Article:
Existing tree guards are not tough enough to withstand strimmer attacks!  This is specifically designed so you can strim with abandon to within an inch of the tree.

    Find out more: 

    See it in action: To see it in action head over to our YouTube channel StrimGuard

    Related Blogs:  Read about it in use Grow at Home:Nuts! Whole Hazelnuts

    Buy it Now:  See the full range here StrimGuard

     

  • Grow at Home: Spinach

    Growing Spinach

    Spinach_seedlingsYou will have heard (maybe from the lips of the legendary PopEye) that spinach is super high in iron.  This, and the rumor that a scientist put the decimal place in the wrong spot thus multiplying the iron content by ten, both appear to be unsubstantiated and probably false.    However, spinach is an excellent source of vitamin K, vitamin A, vitamin C and folate as well as being a good source of manganese, magnesium, iron and vitamin B2.  It is also tasty and versatile and can be used from smoothies to stir fries to salads. Oh, and its easy to grow!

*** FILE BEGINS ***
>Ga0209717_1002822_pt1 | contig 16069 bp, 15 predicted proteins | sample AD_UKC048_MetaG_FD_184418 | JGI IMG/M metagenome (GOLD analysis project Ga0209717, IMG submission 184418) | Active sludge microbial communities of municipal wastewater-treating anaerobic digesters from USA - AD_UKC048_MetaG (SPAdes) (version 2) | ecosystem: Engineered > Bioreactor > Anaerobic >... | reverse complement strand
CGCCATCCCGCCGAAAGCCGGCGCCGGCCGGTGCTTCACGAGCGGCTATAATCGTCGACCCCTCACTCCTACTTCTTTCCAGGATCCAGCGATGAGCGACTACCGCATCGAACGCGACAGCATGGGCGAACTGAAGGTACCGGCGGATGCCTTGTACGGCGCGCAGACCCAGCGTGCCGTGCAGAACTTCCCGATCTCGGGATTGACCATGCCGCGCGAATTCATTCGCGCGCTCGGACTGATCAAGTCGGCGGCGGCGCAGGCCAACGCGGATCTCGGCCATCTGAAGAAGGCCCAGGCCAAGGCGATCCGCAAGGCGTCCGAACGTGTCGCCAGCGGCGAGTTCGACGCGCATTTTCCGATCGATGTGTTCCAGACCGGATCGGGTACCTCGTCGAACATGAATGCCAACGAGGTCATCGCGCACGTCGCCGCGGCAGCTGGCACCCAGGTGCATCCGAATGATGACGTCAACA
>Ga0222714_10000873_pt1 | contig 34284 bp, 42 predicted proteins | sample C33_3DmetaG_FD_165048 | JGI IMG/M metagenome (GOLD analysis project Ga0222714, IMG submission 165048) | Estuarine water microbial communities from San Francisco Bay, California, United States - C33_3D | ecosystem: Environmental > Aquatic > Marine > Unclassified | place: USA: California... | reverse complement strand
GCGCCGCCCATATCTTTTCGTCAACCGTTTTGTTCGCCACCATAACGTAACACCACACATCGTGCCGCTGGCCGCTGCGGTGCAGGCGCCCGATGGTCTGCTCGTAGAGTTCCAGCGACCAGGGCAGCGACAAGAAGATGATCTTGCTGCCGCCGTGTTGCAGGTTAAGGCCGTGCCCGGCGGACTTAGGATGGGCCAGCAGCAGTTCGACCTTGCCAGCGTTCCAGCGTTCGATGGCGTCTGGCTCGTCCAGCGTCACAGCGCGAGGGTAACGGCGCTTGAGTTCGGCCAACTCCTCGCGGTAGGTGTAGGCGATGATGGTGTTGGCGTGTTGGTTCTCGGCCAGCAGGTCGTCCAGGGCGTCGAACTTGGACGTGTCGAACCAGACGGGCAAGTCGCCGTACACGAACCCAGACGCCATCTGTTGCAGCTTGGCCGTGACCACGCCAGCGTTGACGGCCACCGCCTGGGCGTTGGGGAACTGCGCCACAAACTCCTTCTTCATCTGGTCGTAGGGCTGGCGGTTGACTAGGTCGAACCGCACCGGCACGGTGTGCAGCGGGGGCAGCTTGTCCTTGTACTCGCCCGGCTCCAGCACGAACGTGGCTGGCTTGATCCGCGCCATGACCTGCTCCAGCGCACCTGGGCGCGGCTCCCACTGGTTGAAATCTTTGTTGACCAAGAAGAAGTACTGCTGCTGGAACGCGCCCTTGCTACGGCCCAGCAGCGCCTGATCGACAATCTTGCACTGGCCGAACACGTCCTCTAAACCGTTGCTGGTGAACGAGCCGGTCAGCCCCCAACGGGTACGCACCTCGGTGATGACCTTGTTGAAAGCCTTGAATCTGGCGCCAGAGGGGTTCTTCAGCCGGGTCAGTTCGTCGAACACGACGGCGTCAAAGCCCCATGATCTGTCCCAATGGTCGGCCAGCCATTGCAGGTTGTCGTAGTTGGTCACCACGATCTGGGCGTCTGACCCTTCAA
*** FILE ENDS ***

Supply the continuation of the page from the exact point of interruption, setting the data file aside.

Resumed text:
Sowing & Harvesting

    Sow your seeds directly outside in their final positions from March to August. Sow them in shallow lines quite thinly. Cover them with poly tunnels or cloches to protect them and to encourage growth, you may also need a Slug-Buster.  If you don't have a large garden then spinach will also thrive in a container. Choose a Shallow vegetable planter -as spinach doesn't 't have long roots - and plant thinly exactly as you would outside.

    As the seedlings appear, thin them out to about 6-8” 15-20cm apart. You can pick the smaller more tender leaves when they are about 3” 7cm long and use them in salads, anything bigger than that should be cooked for a short amount of time and be eaten as a hot vegetable.

    Keep picking the leaves so that a) they don’t run to seed and b) they keep on growing.

    tiny_spinach_plants_in_groundPerpetual Spinach is the one that I always plant as you only need to plant one lot and it lasts for months and months, sometimes even years.  Very easy. Perpetual spinach is not actually spinach, it is actually a chard (beet family) but looks and is eaten in exactly the same way.  Well worth planting for a regular supply.

    It does require some maintenance as trimming the leaves frequently helps improve the flavour of Perpetual Spinach.

  • Grow at Home: Florence or Sweet Fennel

    Fennel the vegetable or Fennel the herb?

    There are two sorts of fennel: one is classed as a herb and the other a vegetable.